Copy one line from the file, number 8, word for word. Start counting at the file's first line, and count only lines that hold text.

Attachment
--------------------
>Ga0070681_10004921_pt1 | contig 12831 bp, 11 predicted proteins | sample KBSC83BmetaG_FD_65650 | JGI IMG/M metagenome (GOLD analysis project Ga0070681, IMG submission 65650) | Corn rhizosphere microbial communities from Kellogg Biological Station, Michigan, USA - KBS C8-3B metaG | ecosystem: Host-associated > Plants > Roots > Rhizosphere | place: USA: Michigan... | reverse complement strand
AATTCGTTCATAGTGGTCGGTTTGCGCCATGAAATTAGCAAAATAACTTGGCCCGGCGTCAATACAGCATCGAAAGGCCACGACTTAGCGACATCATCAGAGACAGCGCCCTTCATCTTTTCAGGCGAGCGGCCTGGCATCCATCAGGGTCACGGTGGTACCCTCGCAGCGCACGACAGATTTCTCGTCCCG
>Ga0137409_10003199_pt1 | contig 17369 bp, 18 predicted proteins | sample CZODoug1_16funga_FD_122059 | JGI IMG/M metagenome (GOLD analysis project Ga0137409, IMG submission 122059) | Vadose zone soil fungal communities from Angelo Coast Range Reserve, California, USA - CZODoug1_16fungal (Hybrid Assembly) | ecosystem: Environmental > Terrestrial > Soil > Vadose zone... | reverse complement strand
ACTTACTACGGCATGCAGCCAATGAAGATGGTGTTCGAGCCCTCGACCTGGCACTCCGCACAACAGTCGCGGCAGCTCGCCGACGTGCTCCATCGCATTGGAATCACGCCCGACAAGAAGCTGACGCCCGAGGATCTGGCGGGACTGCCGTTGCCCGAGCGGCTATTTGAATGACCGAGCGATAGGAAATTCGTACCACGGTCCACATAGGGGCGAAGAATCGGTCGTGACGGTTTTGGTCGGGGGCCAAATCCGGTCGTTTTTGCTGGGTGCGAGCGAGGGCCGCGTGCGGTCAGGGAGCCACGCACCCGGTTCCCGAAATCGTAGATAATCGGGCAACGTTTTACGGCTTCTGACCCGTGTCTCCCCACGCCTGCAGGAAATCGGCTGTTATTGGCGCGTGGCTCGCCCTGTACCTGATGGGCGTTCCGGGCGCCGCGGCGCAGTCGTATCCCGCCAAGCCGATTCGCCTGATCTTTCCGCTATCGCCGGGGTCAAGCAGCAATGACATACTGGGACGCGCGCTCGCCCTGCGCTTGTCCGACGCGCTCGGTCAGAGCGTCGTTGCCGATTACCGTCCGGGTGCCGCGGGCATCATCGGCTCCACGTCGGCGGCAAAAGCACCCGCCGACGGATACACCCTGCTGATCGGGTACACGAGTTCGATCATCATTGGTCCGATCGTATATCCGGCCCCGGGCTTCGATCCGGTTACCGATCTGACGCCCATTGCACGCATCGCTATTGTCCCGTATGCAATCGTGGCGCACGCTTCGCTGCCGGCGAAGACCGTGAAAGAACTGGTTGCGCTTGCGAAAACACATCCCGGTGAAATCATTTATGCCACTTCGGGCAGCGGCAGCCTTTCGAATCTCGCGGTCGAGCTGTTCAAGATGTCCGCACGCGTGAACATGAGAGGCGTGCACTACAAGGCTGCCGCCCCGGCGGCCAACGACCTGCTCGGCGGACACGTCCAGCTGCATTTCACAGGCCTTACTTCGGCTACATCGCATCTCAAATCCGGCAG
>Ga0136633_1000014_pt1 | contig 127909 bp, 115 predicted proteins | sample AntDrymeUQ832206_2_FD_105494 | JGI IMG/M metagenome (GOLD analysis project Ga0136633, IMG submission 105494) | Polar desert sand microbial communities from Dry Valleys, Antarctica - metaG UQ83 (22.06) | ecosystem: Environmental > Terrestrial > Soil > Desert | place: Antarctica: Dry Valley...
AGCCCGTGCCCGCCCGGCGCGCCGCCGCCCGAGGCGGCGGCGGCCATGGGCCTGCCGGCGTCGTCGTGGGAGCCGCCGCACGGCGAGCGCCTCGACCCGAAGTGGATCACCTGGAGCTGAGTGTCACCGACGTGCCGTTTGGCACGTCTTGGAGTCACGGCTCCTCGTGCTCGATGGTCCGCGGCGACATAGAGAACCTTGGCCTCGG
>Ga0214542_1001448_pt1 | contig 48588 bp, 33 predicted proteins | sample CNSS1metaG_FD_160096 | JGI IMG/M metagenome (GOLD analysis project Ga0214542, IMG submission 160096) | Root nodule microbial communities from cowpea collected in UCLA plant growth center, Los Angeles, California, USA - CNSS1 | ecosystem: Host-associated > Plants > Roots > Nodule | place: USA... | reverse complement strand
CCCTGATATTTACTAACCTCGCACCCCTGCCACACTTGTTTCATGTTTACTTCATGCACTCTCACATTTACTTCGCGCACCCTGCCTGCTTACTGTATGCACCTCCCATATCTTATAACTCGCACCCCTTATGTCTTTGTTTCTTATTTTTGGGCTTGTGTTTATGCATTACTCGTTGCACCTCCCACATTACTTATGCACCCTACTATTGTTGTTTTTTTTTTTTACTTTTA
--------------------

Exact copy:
CCCTGATATTTACTAACCTCGCACCCCTGCCACACTTGTTTCATGTTTACTTCATGCACTCTCACATTTACTTCGCGCACCCTGCCTGCTTACTGTATGCACCTCCCATATCTTATAACTCGCACCCCTTATGTCTTTGTTTCTTATTTTTGGGCTTGTGTTTATGCATTACTCGTTGCACCTCCCACATTACTTATGCACCCTACTATTGTTGTTTTTTTTTTTTACTTTTA